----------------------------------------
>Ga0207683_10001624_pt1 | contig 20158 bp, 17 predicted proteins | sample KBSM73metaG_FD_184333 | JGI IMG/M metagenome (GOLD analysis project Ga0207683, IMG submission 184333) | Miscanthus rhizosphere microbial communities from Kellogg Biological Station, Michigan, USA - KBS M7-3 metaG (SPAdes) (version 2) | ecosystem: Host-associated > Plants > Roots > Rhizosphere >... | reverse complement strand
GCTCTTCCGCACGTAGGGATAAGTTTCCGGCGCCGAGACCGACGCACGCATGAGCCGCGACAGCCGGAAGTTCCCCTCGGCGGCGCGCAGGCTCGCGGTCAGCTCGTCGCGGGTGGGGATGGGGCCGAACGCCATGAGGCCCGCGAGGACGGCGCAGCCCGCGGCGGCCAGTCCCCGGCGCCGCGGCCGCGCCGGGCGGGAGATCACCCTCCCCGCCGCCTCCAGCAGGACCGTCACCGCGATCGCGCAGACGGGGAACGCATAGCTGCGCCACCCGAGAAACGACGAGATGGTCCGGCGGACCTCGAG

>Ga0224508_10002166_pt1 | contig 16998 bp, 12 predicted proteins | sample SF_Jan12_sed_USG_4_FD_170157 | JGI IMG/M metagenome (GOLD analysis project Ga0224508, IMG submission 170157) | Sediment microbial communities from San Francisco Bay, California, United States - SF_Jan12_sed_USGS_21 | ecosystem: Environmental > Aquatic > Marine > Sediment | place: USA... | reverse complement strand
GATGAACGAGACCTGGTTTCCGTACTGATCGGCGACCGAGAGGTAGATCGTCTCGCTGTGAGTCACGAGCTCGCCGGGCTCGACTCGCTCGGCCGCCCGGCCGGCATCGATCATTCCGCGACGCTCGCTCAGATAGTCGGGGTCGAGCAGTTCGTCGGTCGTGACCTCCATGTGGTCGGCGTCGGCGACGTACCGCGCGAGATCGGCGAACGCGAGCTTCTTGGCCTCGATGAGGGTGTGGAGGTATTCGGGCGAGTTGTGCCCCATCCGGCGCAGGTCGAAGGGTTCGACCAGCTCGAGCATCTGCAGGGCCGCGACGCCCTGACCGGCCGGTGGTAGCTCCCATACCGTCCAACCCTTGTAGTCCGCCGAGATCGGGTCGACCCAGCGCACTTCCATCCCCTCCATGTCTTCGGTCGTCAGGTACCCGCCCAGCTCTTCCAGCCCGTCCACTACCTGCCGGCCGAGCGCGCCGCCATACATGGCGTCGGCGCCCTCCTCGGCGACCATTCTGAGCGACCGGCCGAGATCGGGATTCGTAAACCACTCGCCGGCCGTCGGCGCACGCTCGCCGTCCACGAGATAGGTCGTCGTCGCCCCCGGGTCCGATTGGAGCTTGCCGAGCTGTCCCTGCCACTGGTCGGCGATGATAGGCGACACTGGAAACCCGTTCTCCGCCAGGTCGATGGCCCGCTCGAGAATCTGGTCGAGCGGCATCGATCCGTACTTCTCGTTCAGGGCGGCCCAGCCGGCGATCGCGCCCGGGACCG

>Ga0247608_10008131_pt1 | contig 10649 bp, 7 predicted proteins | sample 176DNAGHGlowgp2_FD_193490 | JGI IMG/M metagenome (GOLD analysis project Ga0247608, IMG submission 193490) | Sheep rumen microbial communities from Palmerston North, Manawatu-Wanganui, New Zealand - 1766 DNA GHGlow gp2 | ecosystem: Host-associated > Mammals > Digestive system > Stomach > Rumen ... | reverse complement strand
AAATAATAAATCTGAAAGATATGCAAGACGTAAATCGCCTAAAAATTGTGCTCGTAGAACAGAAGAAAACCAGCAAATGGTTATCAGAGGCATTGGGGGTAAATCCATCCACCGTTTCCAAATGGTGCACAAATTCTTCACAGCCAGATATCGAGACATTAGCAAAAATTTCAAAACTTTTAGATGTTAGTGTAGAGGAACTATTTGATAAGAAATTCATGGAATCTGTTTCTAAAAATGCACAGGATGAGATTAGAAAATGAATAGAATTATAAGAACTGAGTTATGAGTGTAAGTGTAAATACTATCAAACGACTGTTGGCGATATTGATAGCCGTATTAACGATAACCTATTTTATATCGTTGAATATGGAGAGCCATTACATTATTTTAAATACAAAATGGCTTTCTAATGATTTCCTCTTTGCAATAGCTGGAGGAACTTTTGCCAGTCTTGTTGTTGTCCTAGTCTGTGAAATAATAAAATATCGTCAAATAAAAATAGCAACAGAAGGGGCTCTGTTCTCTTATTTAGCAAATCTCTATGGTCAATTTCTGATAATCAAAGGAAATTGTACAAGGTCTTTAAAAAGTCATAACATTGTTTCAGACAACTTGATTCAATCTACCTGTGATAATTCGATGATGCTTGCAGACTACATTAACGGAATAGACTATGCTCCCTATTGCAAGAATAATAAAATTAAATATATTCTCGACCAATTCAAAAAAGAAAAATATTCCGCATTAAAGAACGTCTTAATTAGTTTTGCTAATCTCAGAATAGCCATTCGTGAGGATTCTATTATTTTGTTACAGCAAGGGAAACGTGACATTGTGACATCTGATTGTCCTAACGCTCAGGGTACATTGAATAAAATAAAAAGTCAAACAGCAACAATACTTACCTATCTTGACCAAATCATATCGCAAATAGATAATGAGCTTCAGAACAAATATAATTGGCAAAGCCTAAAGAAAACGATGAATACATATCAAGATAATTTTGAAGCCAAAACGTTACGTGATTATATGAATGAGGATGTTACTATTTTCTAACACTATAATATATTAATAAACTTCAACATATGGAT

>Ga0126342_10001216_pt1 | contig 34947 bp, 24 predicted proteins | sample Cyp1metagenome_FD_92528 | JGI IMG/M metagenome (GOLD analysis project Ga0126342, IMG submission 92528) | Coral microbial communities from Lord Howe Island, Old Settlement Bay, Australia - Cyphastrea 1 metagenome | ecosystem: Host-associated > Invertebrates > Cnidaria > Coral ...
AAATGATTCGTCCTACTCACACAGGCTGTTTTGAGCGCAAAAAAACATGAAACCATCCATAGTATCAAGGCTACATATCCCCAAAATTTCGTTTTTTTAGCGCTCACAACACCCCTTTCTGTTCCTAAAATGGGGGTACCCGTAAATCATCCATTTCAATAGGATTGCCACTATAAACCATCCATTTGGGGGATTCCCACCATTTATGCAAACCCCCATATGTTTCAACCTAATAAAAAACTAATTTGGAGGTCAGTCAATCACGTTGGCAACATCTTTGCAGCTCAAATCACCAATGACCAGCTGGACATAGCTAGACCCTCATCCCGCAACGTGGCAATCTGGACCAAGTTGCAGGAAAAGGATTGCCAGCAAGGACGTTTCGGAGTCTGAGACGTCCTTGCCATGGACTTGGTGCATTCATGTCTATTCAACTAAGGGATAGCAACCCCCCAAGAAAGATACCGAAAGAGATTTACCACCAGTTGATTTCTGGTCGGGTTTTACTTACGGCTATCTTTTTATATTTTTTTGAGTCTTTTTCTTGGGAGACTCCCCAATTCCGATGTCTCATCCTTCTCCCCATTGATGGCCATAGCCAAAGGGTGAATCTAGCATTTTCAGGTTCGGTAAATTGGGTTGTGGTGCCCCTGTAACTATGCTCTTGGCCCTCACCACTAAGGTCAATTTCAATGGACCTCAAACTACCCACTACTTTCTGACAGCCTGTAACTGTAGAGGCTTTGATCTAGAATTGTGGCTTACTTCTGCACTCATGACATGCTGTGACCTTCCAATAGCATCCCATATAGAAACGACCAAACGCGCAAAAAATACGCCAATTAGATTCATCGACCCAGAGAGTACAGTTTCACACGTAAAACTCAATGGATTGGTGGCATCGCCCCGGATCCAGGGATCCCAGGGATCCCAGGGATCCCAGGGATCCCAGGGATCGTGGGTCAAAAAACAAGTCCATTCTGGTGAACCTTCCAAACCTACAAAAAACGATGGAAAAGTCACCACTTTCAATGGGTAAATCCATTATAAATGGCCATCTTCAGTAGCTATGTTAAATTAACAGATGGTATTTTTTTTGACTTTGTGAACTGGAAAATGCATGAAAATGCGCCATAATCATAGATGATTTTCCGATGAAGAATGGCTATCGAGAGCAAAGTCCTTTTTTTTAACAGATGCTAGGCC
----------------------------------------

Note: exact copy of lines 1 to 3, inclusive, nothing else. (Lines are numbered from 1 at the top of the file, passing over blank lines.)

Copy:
>Ga0207683_10001624_pt1 | contig 20158 bp, 17 predicted proteins | sample KBSM73metaG_FD_184333 | JGI IMG/M metagenome (GOLD analysis project Ga0207683, IMG submission 184333) | Miscanthus rhizosphere microbial communities from Kellogg Biological Station, Michigan, USA - KBS M7-3 metaG (SPAdes) (version 2) | ecosystem: Host-associated > Plants > Roots > Rhizosphere >... | reverse complement strand
GCTCTTCCGCACGTAGGGATAAGTTTCCGGCGCCGAGACCGACGCACGCATGAGCCGCGACAGCCGGAAGTTCCCCTCGGCGGCGCGCAGGCTCGCGGTCAGCTCGTCGCGGGTGGGGATGGGGCCGAACGCCATGAGGCCCGCGAGGACGGCGCAGCCCGCGGCGGCCAGTCCCCGGCGCCGCGGCCGCGCCGGGCGGGAGATCACCCTCCCCGCCGCCTCCAGCAGGACCGTCACCGCGATCGCGCAGACGGGGAACGCATAGCTGCGCCACCCGAGAAACGACGAGATGGTCCGGCGGACCTCGAG

>Ga0224508_10002166_pt1 | contig 16998 bp, 12 predicted proteins | sample SF_Jan12_sed_USG_4_FD_170157 | JGI IMG/M metagenome (GOLD analysis project Ga0224508, IMG submission 170157) | Sediment microbial communities from San Francisco Bay, California, United States - SF_Jan12_sed_USGS_21 | ecosystem: Environmental > Aquatic > Marine > Sediment | place: USA... | reverse complement strand